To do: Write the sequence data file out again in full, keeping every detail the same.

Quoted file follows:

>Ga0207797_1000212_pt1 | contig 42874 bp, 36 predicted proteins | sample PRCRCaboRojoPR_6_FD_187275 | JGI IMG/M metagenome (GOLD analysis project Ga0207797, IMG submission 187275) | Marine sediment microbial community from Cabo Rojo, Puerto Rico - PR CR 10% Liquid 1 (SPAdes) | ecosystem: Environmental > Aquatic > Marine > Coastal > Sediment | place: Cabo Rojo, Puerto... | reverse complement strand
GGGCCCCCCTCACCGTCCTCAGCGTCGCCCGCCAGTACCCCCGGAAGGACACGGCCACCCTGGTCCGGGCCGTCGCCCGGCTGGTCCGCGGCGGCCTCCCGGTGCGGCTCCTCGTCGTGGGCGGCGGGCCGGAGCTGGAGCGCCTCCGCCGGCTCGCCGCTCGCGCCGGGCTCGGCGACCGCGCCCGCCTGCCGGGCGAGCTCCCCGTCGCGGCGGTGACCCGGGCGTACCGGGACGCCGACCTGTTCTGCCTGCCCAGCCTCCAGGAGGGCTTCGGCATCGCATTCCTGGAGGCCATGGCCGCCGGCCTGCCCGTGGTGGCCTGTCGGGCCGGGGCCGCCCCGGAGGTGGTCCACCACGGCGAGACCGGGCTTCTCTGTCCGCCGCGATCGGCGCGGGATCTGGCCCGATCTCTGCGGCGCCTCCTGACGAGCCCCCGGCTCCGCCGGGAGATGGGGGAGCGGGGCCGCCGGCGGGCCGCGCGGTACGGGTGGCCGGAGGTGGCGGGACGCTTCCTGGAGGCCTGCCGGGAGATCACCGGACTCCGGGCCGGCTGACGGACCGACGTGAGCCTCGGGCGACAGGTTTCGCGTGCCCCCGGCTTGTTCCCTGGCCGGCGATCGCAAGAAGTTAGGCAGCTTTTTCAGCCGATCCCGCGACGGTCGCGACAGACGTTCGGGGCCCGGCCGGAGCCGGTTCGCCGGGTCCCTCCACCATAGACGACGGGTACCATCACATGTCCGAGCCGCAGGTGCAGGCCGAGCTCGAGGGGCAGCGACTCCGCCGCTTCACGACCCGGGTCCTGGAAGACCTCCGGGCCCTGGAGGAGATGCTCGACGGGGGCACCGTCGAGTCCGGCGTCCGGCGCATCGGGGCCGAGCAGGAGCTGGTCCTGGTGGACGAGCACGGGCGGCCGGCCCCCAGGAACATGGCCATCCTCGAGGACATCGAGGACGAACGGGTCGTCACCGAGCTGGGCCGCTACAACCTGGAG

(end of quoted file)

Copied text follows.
>Ga0207797_1000212_pt1 | contig 42874 bp, 36 predicted proteins | sample PRCRCaboRojoPR_6_FD_187275 | JGI IMG/M metagenome (GOLD analysis project Ga0207797, IMG submission 187275) | Marine sediment microbial community from Cabo Rojo, Puerto Rico - PR CR 10% Liquid 1 (SPAdes) | ecosystem: Environmental > Aquatic > Marine > Coastal > Sediment | place: Cabo Rojo, Puerto... | reverse complement strand
GGGCCCCCCTCACCGTCCTCAGCGTCGCCCGCCAGTACCCCCGGAAGGACACGGCCACCCTGGTCCGGGCCGTCGCCCGGCTGGTCCGCGGCGGCCTCCCGGTGCGGCTCCTCGTCGTGGGCGGCGGGCCGGAGCTGGAGCGCCTCCGCCGGCTCGCCGCTCGCGCCGGGCTCGGCGACCGCGCCCGCCTGCCGGGCGAGCTCCCCGTCGCGGCGGTGACCCGGGCGTACCGGGACGCCGACCTGTTCTGCCTGCCCAGCCTCCAGGAGGGCTTCGGCATCGCATTCCTGGAGGCCATGGCCGCCGGCCTGCCCGTGGTGGCCTGTCGGGCCGGGGCCGCCCCGGAGGTGGTCCACCACGGCGAGACCGGGCTTCTCTGTCCGCCGCGATCGGCGCGGGATCTGGCCCGATCTCTGCGGCGCCTCCTGACGAGCCCCCGGCTCCGCCGGGAGATGGGGGAGCGGGGCCGCCGGCGGGCCGCGCGGTACGGGTGGCCGGAGGTGGCGGGACGCTTCCTGGAGGCCTGCCGGGAGATCACCGGACTCCGGGCCGGCTGACGGACCGACGTGAGCCTCGGGCGACAGGTTTCGCGTGCCCCCGGCTTGTTCCCTGGCCGGCGATCGCAAGAAGTTAGGCAGCTTTTTCAGCCGATCCCGCGACGGTCGCGACAGACGTTCGGGGCCCGGCCGGAGCCGGTTCGCCGGGTCCCTCCACCATAGACGACGGGTACCATCACATGTCCGAGCCGCAGGTGCAGGCCGAGCTCGAGGGGCAGCGACTCCGCCGCTTCACGACCCGGGTCCTGGAAGACCTCCGGGCCCTGGAGGAGATGCTCGACGGGGGCACCGTCGAGTCCGGCGTCCGGCGCATCGGGGCCGAGCAGGAGCTGGTCCTGGTGGACGAGCACGGGCGGCCGGCCCCCAGGAACATGGCCATCCTCGAGGACATCGAGGACGAACGGGTCGTCACCGAGCTGGGCCGCTACAACCTGGAG